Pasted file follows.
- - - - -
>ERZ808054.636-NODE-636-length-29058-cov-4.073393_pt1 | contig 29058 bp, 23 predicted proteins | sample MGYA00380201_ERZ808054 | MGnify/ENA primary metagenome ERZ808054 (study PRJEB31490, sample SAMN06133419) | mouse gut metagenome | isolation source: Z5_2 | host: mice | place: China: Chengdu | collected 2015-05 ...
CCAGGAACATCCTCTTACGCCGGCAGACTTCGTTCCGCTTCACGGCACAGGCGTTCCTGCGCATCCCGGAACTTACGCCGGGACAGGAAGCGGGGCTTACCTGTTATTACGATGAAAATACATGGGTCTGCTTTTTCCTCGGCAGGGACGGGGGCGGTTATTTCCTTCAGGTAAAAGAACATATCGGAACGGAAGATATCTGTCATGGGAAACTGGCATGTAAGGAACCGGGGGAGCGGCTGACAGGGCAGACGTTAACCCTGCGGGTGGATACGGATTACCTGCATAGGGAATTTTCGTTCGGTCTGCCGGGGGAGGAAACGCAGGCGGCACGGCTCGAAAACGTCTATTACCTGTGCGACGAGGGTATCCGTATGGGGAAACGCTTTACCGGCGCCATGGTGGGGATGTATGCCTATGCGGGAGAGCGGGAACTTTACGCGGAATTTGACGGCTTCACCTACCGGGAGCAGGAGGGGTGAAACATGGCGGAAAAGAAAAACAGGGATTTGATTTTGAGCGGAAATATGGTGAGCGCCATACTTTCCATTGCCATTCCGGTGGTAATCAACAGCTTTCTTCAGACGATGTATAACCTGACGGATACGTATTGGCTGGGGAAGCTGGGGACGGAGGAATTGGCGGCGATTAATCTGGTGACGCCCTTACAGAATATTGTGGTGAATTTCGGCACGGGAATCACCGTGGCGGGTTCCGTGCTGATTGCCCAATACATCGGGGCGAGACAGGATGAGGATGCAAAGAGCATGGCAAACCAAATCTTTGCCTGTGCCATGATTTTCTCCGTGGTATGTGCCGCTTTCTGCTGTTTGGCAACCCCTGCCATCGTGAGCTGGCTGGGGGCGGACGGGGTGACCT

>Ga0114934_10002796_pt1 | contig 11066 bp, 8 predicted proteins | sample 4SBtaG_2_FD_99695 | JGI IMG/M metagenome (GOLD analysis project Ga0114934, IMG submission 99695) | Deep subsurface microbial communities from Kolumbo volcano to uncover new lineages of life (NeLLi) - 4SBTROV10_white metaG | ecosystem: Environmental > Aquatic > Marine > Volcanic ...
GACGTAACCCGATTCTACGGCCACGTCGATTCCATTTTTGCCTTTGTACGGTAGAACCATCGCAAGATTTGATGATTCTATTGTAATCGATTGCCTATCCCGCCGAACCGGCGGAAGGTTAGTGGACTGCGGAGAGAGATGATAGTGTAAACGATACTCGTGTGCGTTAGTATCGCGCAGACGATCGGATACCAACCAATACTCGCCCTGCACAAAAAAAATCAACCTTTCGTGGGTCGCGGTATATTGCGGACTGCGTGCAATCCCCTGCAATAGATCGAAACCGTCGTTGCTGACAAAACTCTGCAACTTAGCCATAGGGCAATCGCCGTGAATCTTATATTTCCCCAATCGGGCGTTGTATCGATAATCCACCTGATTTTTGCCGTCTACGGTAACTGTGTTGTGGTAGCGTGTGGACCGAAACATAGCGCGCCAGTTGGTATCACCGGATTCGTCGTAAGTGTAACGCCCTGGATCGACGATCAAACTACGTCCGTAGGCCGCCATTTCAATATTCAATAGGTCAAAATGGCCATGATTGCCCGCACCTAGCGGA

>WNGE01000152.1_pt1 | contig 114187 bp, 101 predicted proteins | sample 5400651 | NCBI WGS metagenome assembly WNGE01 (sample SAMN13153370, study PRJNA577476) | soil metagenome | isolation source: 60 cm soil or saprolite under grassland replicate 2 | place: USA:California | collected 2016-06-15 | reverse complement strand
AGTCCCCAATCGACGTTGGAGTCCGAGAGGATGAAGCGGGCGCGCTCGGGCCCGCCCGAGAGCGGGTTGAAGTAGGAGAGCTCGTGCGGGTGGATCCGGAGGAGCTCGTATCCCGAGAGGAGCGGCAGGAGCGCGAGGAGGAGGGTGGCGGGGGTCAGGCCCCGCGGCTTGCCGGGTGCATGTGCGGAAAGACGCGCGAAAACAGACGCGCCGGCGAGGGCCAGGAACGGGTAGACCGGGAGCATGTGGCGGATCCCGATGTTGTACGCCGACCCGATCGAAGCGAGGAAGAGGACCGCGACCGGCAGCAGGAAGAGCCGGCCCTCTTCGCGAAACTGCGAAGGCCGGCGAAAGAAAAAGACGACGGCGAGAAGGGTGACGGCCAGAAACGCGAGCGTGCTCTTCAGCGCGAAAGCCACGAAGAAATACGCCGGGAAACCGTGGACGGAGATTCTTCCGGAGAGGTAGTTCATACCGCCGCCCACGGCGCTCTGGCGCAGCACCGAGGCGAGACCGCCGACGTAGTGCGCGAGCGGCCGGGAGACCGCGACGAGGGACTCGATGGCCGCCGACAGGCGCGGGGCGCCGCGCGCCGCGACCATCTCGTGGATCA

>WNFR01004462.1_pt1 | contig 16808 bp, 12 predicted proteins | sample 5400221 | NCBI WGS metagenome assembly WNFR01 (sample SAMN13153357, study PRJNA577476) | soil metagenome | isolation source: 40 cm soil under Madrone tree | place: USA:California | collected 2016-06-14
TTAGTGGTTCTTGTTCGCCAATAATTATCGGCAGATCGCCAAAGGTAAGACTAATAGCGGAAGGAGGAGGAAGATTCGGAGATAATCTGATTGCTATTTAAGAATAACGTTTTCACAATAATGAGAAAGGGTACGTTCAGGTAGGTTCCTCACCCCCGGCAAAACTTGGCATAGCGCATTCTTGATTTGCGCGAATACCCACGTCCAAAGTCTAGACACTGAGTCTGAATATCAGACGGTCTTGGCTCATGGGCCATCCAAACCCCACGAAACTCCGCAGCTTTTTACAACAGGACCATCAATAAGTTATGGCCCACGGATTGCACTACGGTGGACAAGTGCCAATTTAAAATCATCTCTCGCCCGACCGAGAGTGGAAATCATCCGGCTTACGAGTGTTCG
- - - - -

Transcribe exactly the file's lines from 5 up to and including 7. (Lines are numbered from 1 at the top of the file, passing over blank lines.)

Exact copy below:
>WNGE01000152.1_pt1 | contig 114187 bp, 101 predicted proteins | sample 5400651 | NCBI WGS metagenome assembly WNGE01 (sample SAMN13153370, study PRJNA577476) | soil metagenome | isolation source: 60 cm soil or saprolite under grassland replicate 2 | place: USA:California | collected 2016-06-15 | reverse complement strand
AGTCCCCAATCGACGTTGGAGTCCGAGAGGATGAAGCGGGCGCGCTCGGGCCCGCCCGAGAGCGGGTTGAAGTAGGAGAGCTCGTGCGGGTGGATCCGGAGGAGCTCGTATCCCGAGAGGAGCGGCAGGAGCGCGAGGAGGAGGGTGGCGGGGGTCAGGCCCCGCGGCTTGCCGGGTGCATGTGCGGAAAGACGCGCGAAAACAGACGCGCCGGCGAGGGCCAGGAACGGGTAGACCGGGAGCATGTGGCGGATCCCGATGTTGTACGCCGACCCGATCGAAGCGAGGAAGAGGACCGCGACCGGCAGCAGGAAGAGCCGGCCCTCTTCGCGAAACTGCGAAGGCCGGCGAAAGAAAAAGACGACGGCGAGAAGGGTGACGGCCAGAAACGCGAGCGTGCTCTTCAGCGCGAAAGCCACGAAGAAATACGCCGGGAAACCGTGGACGGAGATTCTTCCGGAGAGGTAGTTCATACCGCCGCCCACGGCGCTCTGGCGCAGCACCGAGGCGAGACCGCCGACGTAGTGCGCGAGCGGCCGGGAGACCGCGACGAGGGACTCGATGGCCGCCGACAGGCGCGGGGCGCCGCGCGCCGCGACCATCTCGTGGATCA

>WNFR01004462.1_pt1 | contig 16808 bp, 12 predicted proteins | sample 5400221 | NCBI WGS metagenome assembly WNFR01 (sample SAMN13153357, study PRJNA577476) | soil metagenome | isolation source: 40 cm soil under Madrone tree | place: USA:California | collected 2016-06-14